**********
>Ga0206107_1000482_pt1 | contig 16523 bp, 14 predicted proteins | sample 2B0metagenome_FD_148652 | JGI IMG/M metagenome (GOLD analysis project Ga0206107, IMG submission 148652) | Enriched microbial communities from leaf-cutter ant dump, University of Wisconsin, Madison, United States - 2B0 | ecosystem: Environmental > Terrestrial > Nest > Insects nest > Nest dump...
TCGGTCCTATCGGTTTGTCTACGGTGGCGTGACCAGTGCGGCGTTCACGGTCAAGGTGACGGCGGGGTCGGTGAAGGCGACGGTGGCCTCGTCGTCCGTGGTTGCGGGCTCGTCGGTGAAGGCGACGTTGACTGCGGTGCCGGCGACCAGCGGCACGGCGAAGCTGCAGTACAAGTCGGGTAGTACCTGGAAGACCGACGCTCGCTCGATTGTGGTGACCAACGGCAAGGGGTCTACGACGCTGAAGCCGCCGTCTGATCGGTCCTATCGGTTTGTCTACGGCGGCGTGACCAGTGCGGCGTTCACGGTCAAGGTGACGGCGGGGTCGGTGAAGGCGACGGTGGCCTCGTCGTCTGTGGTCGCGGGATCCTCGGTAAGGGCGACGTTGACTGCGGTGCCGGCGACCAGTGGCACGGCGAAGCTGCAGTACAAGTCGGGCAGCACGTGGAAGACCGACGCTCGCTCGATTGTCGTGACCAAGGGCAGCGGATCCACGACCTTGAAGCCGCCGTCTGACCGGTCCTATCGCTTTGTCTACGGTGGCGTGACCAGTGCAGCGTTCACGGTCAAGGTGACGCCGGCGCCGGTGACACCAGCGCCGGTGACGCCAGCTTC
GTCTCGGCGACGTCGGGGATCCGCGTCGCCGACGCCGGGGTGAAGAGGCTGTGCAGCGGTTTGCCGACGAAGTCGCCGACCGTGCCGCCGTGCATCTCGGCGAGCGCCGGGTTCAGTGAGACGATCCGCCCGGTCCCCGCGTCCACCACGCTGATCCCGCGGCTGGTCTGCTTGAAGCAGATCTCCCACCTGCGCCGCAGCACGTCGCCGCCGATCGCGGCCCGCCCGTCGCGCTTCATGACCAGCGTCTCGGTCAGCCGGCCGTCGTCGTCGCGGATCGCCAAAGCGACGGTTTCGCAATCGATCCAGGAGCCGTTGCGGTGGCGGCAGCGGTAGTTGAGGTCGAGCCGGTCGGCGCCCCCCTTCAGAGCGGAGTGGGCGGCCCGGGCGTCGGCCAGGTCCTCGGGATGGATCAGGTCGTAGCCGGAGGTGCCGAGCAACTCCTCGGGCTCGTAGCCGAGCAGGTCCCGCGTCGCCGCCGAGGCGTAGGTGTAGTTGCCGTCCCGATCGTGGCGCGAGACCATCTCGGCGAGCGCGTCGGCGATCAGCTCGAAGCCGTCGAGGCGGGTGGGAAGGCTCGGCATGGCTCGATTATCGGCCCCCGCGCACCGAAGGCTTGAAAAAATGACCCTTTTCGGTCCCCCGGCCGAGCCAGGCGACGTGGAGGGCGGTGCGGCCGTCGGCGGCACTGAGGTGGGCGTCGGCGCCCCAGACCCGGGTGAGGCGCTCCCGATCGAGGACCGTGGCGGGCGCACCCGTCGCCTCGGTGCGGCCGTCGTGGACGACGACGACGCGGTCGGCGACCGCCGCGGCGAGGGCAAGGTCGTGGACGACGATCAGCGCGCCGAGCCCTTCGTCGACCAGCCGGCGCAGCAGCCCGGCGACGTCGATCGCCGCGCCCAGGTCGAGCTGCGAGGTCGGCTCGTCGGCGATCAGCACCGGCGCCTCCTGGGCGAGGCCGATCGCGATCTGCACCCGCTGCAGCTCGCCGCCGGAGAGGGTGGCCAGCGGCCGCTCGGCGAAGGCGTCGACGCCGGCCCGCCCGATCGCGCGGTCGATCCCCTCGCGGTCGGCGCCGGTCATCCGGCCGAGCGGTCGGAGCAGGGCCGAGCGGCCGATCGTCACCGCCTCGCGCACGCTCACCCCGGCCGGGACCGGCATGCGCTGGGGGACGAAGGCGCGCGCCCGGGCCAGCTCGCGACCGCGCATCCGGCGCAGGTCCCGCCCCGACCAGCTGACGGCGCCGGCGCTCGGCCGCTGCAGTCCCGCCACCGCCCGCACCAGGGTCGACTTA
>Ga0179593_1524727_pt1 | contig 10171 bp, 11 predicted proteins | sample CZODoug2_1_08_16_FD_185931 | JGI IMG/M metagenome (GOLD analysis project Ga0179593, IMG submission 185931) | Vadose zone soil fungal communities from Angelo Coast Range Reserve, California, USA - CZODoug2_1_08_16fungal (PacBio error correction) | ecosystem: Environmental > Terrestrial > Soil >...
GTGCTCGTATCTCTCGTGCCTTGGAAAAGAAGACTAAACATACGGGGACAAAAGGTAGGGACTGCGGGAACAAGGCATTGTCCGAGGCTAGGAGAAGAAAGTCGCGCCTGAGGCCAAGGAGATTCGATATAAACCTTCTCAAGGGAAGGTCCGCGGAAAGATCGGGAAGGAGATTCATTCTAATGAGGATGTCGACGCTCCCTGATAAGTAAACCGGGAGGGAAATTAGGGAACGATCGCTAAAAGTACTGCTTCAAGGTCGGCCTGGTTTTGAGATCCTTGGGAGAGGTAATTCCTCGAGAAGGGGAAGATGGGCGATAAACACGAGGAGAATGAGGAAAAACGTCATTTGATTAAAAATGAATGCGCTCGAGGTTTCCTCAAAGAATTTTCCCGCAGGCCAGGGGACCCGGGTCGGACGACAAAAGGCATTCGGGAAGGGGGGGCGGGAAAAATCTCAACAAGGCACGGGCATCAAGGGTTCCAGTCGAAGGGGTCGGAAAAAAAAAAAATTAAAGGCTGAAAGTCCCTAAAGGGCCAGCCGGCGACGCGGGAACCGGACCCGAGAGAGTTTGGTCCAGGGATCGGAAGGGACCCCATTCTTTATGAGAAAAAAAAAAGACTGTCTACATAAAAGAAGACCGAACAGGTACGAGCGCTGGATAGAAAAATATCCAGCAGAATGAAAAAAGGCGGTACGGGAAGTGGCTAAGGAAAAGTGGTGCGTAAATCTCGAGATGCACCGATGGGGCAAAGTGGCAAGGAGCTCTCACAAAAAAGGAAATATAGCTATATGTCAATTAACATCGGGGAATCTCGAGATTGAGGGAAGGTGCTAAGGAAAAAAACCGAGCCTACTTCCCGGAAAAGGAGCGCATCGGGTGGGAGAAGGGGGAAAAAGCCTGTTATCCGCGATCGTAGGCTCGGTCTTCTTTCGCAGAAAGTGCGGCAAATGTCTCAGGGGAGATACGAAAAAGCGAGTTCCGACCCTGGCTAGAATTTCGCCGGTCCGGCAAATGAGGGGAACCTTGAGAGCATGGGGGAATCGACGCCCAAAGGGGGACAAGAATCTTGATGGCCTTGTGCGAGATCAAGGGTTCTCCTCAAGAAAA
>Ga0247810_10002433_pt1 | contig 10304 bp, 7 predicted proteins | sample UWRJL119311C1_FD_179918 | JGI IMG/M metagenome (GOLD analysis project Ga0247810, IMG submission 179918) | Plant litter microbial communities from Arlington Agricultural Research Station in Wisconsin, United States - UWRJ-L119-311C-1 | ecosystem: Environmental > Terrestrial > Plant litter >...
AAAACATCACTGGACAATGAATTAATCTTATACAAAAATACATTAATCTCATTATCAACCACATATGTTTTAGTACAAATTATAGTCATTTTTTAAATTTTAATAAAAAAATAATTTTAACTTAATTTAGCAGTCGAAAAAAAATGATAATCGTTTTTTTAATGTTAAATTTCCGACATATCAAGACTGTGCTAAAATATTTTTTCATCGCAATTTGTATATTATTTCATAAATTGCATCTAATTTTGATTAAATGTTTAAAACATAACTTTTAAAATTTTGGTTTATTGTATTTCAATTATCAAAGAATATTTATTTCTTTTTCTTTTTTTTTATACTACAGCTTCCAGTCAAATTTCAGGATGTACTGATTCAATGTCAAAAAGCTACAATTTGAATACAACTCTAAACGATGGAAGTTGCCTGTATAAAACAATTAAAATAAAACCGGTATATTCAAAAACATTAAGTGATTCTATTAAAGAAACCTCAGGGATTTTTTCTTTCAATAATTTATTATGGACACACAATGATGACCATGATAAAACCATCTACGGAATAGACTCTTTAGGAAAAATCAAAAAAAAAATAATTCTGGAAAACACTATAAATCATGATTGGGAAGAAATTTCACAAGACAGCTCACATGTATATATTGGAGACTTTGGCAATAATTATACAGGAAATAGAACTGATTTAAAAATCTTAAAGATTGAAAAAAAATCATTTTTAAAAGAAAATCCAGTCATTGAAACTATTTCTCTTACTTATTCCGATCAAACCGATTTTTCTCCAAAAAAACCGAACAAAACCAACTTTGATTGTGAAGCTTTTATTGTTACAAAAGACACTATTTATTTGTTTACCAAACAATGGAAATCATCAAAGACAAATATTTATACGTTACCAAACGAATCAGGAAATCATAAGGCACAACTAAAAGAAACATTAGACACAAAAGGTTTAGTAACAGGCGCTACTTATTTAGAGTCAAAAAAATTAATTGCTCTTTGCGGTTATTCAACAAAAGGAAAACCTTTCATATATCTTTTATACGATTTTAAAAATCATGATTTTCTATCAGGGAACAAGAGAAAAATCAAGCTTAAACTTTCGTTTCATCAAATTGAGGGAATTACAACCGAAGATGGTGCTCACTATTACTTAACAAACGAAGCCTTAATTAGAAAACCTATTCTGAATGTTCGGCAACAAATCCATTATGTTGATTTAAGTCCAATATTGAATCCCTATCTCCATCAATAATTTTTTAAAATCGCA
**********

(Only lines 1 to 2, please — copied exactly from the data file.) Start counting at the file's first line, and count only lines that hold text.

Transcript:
>Ga0206107_1000482_pt1 | contig 16523 bp, 14 predicted proteins | sample 2B0metagenome_FD_148652 | JGI IMG/M metagenome (GOLD analysis project Ga0206107, IMG submission 148652) | Enriched microbial communities from leaf-cutter ant dump, University of Wisconsin, Madison, United States - 2B0 | ecosystem: Environmental > Terrestrial > Nest > Insects nest > Nest dump...
TCGGTCCTATCGGTTTGTCTACGGTGGCGTGACCAGTGCGGCGTTCACGGTCAAGGTGACGGCGGGGTCGGTGAAGGCGACGGTGGCCTCGTCGTCCGTGGTTGCGGGCTCGTCGGTGAAGGCGACGTTGACTGCGGTGCCGGCGACCAGCGGCACGGCGAAGCTGCAGTACAAGTCGGGTAGTACCTGGAAGACCGACGCTCGCTCGATTGTGGTGACCAACGGCAAGGGGTCTACGACGCTGAAGCCGCCGTCTGATCGGTCCTATCGGTTTGTCTACGGCGGCGTGACCAGTGCGGCGTTCACGGTCAAGGTGACGGCGGGGTCGGTGAAGGCGACGGTGGCCTCGTCGTCTGTGGTCGCGGGATCCTCGGTAAGGGCGACGTTGACTGCGGTGCCGGCGACCAGTGGCACGGCGAAGCTGCAGTACAAGTCGGGCAGCACGTGGAAGACCGACGCTCGCTCGATTGTCGTGACCAAGGGCAGCGGATCCACGACCTTGAAGCCGCCGTCTGACCGGTCCTATCGCTTTGTCTACGGTGGCGTGACCAGTGCAGCGTTCACGGTCAAGGTGACGCCGGCGCCGGTGACACCAGCGCCGGTGACGCCAGCTTC